Questions Related to Specific Safety Problems
Under what circumstances should an aggressive or disruptive student be evaluated for a possible behavior disorder?
A day hardly passes in many schools without at least a few students becoming involved in a fight or disrupting class. There is little reason to evaluate every student who is charged with such misconduct for a possible behavior disorder. In some cases, however, school authorities may need to consider the possibility that a student's behavior is the result of psychological or medical problems requiring the assistance of specialists. What guidelines should be used in determining when students should undergo a formal assessment?
As a diagnostic category, "behavior disordered" is relatively recent. Coleman (1992, p. 22) explains that the preferred term for years was "emotionally disturbed." In the wake of Public Law 94-142, some states replaced this term with behavior disordered because it sounded less threatening and more compatible with the educational mission of the school. Presumably, teachers could observe and attempt to correct inappropriate behavior. Emotions, on the other hand, seemed to belong more in the domain of clinical psychology.
It should be noted that consensus regarding terminology in this area does not exist. Depending on the state, special education teachers may use behavior disordered or emotionally disturbed. "Conduct disorder" is frequently employed as a diagnostic category by mental health professionals working in residential treatment centers. Conduct disorders are indicated by the presence of multiple antisocial behaviors, such as fighting and physical cruelty, over an extended period of time. Walker, Colvin, and Ramsey (1995, p. 4) note that educators sometimes refer to conduct disorders and antisocial behavior as "social maladjustment." Representatives of law enforcement agencies and the courts may use the term "sociopathic" to describe behavior patterns that pose a danger to others.
Public Law 94-142 specified that "seriously emotionally disturbed" was a condition characterized by one or more of the following aspects (Federal Register, 1981):
- an inability to learn which cannot be explained by intellectual, sensory, or health factors
- an inability to build or maintain satisfactory interpersonal relationships with peers and teachers
- inappropriate types of behavior or feelings under normal circumstances
- a general pervasive mood of unhappiness or depression
- a tendency to develop physical symptoms or fears associated with personal or school problems
Serious behavior problems requiring clinical intervention may be divided into two general categories: internalizing behaviors and externalizing behaviors (Coleman, 1992, pp. 26–28). Internalizing behaviors, such as social withdrawal and apathy, generally pose no immediate safety problem for others. Externalizing behaviors, on the other hand, may place others at risk. These behaviors include defiance, disobedience, vandalism, aggression toward others, temper tantrums, and swearing. In the most extreme cases, young people lack the ability to distinguish right from wrong. They appear to have no conscience or respect for societal rules. These individuals may be referred to as psychopathic, sociopathic, or "solitary aggressive type" (Coleman, 1992, p. 159).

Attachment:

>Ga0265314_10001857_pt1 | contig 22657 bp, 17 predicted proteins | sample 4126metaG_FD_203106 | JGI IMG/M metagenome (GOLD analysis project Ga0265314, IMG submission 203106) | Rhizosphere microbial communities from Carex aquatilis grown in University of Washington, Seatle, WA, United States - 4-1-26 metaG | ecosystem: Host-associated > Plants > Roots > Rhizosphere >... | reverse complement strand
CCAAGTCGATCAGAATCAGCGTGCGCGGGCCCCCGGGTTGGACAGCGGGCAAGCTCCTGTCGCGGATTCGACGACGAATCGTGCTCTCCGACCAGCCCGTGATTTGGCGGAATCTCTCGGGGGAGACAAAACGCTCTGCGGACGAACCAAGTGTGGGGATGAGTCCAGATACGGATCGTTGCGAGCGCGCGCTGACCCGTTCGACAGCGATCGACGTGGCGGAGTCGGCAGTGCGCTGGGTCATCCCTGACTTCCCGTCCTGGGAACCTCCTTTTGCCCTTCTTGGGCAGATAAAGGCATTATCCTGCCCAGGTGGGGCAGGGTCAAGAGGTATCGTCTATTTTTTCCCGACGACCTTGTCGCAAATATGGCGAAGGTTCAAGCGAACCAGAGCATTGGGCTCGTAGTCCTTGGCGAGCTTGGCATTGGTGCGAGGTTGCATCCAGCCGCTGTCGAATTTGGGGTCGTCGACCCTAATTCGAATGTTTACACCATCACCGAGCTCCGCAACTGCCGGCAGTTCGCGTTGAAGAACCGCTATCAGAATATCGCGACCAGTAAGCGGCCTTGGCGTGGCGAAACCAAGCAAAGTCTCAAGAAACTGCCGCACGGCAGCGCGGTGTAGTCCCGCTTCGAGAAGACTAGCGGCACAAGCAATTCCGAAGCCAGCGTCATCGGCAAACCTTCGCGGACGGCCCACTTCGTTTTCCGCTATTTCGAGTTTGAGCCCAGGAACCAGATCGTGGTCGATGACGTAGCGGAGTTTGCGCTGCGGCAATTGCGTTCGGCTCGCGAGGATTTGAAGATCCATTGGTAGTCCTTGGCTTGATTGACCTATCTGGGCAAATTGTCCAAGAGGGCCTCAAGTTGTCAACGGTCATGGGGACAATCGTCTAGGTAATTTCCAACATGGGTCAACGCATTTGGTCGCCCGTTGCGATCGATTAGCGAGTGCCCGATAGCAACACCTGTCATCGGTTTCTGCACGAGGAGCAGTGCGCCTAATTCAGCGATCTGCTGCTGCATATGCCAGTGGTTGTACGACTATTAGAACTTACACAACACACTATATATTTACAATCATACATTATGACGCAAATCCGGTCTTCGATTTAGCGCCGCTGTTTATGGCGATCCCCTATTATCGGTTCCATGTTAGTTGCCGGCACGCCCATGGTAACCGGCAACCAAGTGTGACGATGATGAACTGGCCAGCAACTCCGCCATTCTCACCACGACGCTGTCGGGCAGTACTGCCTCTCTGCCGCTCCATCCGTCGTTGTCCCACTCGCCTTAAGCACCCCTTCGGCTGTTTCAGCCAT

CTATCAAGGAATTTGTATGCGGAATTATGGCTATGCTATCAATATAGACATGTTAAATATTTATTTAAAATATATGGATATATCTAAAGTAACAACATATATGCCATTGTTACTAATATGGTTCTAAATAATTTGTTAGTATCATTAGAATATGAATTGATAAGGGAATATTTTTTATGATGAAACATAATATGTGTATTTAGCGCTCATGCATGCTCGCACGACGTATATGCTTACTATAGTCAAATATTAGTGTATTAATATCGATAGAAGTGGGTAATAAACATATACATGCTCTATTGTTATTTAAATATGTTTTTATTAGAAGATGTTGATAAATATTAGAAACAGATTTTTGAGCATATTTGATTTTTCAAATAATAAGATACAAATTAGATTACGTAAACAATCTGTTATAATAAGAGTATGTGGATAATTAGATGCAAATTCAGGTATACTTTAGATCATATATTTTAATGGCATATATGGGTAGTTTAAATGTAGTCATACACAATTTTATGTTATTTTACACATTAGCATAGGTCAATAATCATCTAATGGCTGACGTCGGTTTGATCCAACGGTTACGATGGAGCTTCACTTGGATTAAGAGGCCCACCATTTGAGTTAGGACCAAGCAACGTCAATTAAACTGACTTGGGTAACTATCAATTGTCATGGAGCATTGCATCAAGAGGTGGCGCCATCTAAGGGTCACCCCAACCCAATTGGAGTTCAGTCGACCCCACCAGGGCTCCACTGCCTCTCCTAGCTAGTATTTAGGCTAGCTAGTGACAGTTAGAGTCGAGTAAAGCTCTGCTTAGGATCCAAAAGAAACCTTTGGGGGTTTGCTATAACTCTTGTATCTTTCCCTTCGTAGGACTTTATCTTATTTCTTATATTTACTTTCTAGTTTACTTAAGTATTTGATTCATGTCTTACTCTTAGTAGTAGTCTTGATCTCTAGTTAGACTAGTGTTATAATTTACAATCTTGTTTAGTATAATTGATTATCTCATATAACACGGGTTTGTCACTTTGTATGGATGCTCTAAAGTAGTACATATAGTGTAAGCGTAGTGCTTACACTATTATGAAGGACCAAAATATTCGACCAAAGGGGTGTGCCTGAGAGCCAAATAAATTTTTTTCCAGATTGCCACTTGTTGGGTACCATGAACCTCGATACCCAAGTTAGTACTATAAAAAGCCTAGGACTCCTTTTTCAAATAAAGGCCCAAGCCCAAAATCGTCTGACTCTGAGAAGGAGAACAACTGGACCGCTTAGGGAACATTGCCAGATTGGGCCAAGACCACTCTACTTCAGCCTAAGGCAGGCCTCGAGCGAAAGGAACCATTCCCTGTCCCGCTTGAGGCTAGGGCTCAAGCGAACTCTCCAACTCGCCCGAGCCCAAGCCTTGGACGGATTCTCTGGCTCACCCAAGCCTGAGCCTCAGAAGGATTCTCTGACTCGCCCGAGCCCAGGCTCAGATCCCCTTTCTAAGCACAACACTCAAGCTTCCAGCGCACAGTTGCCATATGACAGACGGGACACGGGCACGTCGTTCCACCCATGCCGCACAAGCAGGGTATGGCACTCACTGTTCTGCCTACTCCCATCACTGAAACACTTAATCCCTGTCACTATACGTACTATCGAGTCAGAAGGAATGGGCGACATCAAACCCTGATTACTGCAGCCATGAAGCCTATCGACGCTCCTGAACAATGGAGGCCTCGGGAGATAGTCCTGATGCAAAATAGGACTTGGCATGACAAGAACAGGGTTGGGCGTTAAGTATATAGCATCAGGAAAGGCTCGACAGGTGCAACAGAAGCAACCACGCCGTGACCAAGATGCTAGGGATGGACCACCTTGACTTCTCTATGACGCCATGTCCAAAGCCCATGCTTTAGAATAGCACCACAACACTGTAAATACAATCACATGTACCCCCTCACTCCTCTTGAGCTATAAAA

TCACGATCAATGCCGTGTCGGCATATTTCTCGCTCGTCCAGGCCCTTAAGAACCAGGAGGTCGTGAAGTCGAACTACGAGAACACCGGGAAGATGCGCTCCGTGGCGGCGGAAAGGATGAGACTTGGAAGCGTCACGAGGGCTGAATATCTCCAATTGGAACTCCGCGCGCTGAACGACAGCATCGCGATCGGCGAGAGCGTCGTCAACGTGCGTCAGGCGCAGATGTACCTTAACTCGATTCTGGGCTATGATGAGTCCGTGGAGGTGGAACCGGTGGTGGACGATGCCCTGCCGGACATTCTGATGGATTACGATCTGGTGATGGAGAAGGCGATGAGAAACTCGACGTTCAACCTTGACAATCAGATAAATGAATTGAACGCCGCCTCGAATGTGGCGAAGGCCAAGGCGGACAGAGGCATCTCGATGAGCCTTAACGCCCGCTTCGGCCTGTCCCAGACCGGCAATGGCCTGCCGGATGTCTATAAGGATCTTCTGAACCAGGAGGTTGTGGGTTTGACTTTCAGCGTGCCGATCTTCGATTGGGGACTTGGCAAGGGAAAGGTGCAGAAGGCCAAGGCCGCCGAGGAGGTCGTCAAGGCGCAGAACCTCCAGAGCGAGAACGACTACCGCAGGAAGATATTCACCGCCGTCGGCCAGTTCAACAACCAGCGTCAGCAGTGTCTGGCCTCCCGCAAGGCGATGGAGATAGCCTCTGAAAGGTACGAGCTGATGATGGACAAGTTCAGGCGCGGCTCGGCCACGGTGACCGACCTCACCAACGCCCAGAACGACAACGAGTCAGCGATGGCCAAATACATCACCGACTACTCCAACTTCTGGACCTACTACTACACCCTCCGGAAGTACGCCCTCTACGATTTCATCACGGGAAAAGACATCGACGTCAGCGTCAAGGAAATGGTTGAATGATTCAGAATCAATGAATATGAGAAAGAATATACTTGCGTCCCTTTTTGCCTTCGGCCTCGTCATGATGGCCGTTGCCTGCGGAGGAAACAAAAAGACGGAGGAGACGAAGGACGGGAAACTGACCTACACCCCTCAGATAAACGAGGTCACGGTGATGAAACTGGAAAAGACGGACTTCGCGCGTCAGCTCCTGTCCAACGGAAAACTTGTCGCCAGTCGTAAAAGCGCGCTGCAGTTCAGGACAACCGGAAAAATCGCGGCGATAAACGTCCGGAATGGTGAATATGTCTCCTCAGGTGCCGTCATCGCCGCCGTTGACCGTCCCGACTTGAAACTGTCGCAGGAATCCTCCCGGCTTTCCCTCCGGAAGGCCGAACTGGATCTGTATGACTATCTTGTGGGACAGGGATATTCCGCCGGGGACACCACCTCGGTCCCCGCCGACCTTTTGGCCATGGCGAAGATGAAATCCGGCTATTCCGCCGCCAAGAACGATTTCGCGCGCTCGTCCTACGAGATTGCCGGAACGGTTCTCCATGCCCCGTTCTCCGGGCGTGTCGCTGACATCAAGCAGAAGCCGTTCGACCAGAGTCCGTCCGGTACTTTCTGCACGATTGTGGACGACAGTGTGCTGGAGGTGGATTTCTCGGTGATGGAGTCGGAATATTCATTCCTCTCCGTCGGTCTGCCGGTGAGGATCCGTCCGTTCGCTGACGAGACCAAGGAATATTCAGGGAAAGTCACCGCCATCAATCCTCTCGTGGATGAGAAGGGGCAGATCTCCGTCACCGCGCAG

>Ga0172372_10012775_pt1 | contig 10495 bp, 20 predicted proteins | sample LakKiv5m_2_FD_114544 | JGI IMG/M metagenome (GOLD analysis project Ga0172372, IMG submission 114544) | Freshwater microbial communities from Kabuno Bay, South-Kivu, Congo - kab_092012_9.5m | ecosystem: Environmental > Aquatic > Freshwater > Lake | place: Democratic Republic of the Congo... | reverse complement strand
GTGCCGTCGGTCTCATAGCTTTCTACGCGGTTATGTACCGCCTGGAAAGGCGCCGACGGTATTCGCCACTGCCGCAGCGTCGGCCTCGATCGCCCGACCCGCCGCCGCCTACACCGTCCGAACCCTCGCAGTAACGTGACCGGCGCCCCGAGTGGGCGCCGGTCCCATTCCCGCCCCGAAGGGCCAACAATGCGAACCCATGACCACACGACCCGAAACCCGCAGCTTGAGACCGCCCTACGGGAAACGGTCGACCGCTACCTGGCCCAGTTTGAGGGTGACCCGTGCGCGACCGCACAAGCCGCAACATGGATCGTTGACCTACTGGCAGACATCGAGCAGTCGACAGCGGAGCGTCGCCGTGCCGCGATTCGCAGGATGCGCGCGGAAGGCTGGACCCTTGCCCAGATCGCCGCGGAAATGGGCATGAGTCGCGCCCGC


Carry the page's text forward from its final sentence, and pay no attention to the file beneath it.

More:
In determining whether aggressive behavior should be treated as disordered behavior, it is necessary to take into account its frequency and severity. When aggressive behavior has been present for a long period of time, when it results in serious harm to people and property, and when it is coupled with other externalizing behaviors, psychological assessment by trained personnel is justified. Teachers and administrators should be prepared to provide evidence of the frequency of behaviors and their effects on others.
To help resolve some of the confusion surrounding terminology and provide guidance concerning when to assess individuals manifesting problem behavior, the National Mental Health and Special Education Coalition created a working group to develop a new definition of behavioral disorder. The result of their efforts is the following statement (Forness and Knitzer, 1992, p. 13):
The term emotional or behavioral disorder means a disability characterized by behavioral or emotional responses in school programs so different from appropriate age, cultural, or ethnic norms that they adversely affect educational performance, including academic, social, vocational or personal skills, and which:
- is more than a temporary, expected response to stressful events in the environment;
- is consistently exhibited in two different settings, at least one of which is school-related; and
- persists despite individualized interventions within the education program, unless, in the judgment of the team, the child's or youth's history indicates that such interventions would not be effective.
Labeling young people as seriously emotionally disturbed and behavior disordered, of course, can have negative consequences. The potential for misdiagnosis and the "self-fulfilling prophecy" effect is always present. To protect the interests of young people, guidelines have been established for evaluating students for special education services. As specified in Public Law 94-142, evaluations must involve nondiscriminatory testing, parental participation, multiple criteria, team decisions, and test validity. Estimates of U.S. students who meet the criteria for behavior disordered range from less than 1% to more than 10% (Coleman, 1992, pp. 30–31).
© ______ 2002, Allyn & Bacon, an imprint of Pearson Education Inc. Used by permission. All rights reserved. The reproduction, duplication, or distribution of this material by any means including but not limited to email and blogs is strictly prohibited without the explicit permission of the publisher.
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